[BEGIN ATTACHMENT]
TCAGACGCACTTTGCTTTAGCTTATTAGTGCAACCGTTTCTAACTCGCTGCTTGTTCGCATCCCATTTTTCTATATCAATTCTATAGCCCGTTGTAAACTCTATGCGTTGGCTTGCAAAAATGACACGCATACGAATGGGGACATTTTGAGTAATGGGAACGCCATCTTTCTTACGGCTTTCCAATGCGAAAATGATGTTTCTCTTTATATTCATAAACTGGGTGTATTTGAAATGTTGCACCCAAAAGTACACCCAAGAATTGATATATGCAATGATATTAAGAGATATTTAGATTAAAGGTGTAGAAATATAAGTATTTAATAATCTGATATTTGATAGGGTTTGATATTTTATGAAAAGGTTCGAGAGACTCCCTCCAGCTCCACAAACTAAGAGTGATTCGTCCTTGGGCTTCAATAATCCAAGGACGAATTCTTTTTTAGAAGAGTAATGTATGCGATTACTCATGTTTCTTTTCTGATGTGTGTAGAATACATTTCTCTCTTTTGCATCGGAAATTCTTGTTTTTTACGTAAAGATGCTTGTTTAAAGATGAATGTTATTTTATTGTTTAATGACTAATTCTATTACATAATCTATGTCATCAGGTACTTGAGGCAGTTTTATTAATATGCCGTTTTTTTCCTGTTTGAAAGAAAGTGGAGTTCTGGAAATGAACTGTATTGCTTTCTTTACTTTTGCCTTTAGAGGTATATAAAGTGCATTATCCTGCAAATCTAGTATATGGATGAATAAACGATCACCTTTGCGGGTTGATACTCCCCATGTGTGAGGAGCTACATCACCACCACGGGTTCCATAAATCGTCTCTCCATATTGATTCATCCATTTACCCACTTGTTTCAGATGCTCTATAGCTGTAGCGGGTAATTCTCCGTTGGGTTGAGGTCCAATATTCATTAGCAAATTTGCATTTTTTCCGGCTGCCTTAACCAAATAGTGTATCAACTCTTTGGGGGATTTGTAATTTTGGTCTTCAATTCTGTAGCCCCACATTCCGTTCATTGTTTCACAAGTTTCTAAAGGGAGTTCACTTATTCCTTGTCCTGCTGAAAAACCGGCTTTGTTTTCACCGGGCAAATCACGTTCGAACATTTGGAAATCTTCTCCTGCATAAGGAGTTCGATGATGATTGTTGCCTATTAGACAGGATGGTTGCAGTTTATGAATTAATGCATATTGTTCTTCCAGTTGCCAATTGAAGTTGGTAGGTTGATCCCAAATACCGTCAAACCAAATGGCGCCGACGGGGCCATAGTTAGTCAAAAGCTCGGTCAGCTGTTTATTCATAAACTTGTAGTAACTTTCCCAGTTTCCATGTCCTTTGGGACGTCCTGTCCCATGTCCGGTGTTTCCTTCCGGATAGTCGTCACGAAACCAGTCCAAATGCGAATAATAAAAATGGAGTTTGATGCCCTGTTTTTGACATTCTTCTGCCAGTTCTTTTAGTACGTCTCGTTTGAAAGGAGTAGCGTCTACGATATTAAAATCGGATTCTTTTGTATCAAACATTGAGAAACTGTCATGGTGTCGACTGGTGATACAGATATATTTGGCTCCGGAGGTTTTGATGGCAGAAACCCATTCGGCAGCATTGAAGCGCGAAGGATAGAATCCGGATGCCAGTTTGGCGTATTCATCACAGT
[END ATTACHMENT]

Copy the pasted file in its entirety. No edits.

TCAGACGCACTTTGCTTTAGCTTATTAGTGCAACCGTTTCTAACTCGCTGCTTGTTCGCATCCCATTTTTCTATATCAATTCTATAGCCCGTTGTAAACTCTATGCGTTGGCTTGCAAAAATGACACGCATACGAATGGGGACATTTTGAGTAATGGGAACGCCATCTTTCTTACGGCTTTCCAATGCGAAAATGATGTTTCTCTTTATATTCATAAACTGGGTGTATTTGAAATGTTGCACCCAAAAGTACACCCAAGAATTGATATATGCAATGATATTAAGAGATATTTAGATTAAAGGTGTAGAAATATAAGTATTTAATAATCTGATATTTGATAGGGTTTGATATTTTATGAAAAGGTTCGAGAGACTCCCTCCAGCTCCACAAACTAAGAGTGATTCGTCCTTGGGCTTCAATAATCCAAGGACGAATTCTTTTTTAGAAGAGTAATGTATGCGATTACTCATGTTTCTTTTCTGATGTGTGTAGAATACATTTCTCTCTTTTGCATCGGAAATTCTTGTTTTTTACGTAAAGATGCTTGTTTAAAGATGAATGTTATTTTATTGTTTAATGACTAATTCTATTACATAATCTATGTCATCAGGTACTTGAGGCAGTTTTATTAATATGCCGTTTTTTTCCTGTTTGAAAGAAAGTGGAGTTCTGGAAATGAACTGTATTGCTTTCTTTACTTTTGCCTTTAGAGGTATATAAAGTGCATTATCCTGCAAATCTAGTATATGGATGAATAAACGATCACCTTTGCGGGTTGATACTCCCCATGTGTGAGGAGCTACATCACCACCACGGGTTCCATAAATCGTCTCTCCATATTGATTCATCCATTTACCCACTTGTTTCAGATGCTCTATAGCTGTAGCGGGTAATTCTCCGTTGGGTTGAGGTCCAATATTCATTAGCAAATTTGCATTTTTTCCGGCTGCCTTAACCAAATAGTGTATCAACTCTTTGGGGGATTTGTAATTTTGGTCTTCAATTCTGTAGCCCCACATTCCGTTCATTGTTTCACAAGTTTCTAAAGGGAGTTCACTTATTCCTTGTCCTGCTGAAAAACCGGCTTTGTTTTCACCGGGCAAATCACGTTCGAACATTTGGAAATCTTCTCCTGCATAAGGAGTTCGATGATGATTGTTGCCTATTAGACAGGATGGTTGCAGTTTATGAATTAATGCATATTGTTCTTCCAGTTGCCAATTGAAGTTGGTAGGTTGATCCCAAATACCGTCAAACCAAATGGCGCCGACGGGGCCATAGTTAGTCAAAAGCTCGGTCAGCTGTTTATTCATAAACTTGTAGTAACTTTCCCAGTTTCCATGTCCTTTGGGACGTCCTGTCCCATGTCCGGTGTTTCCTTCCGGATAGTCGTCACGAAACCAGTCCAAATGCGAATAATAAAAATGGAGTTTGATGCCCTGTTTTTGACATTCTTCTGCCAGTTCTTTTAGTACGTCTCGTTTGAAAGGAGTAGCGTCTACGATATTAAAATCGGATTCTTTTGTATCAAACATTGAGAAACTGTCATGGTGTCGACTGGTGATACAGATATATTTGGCTCCGGAGGTTTTGATGGCAGAAACCCATTCGGCAGCATTGAAGCGCGAAGGATAGAATCCGGATGCCAGTTTGGCGTATTCATCACAGT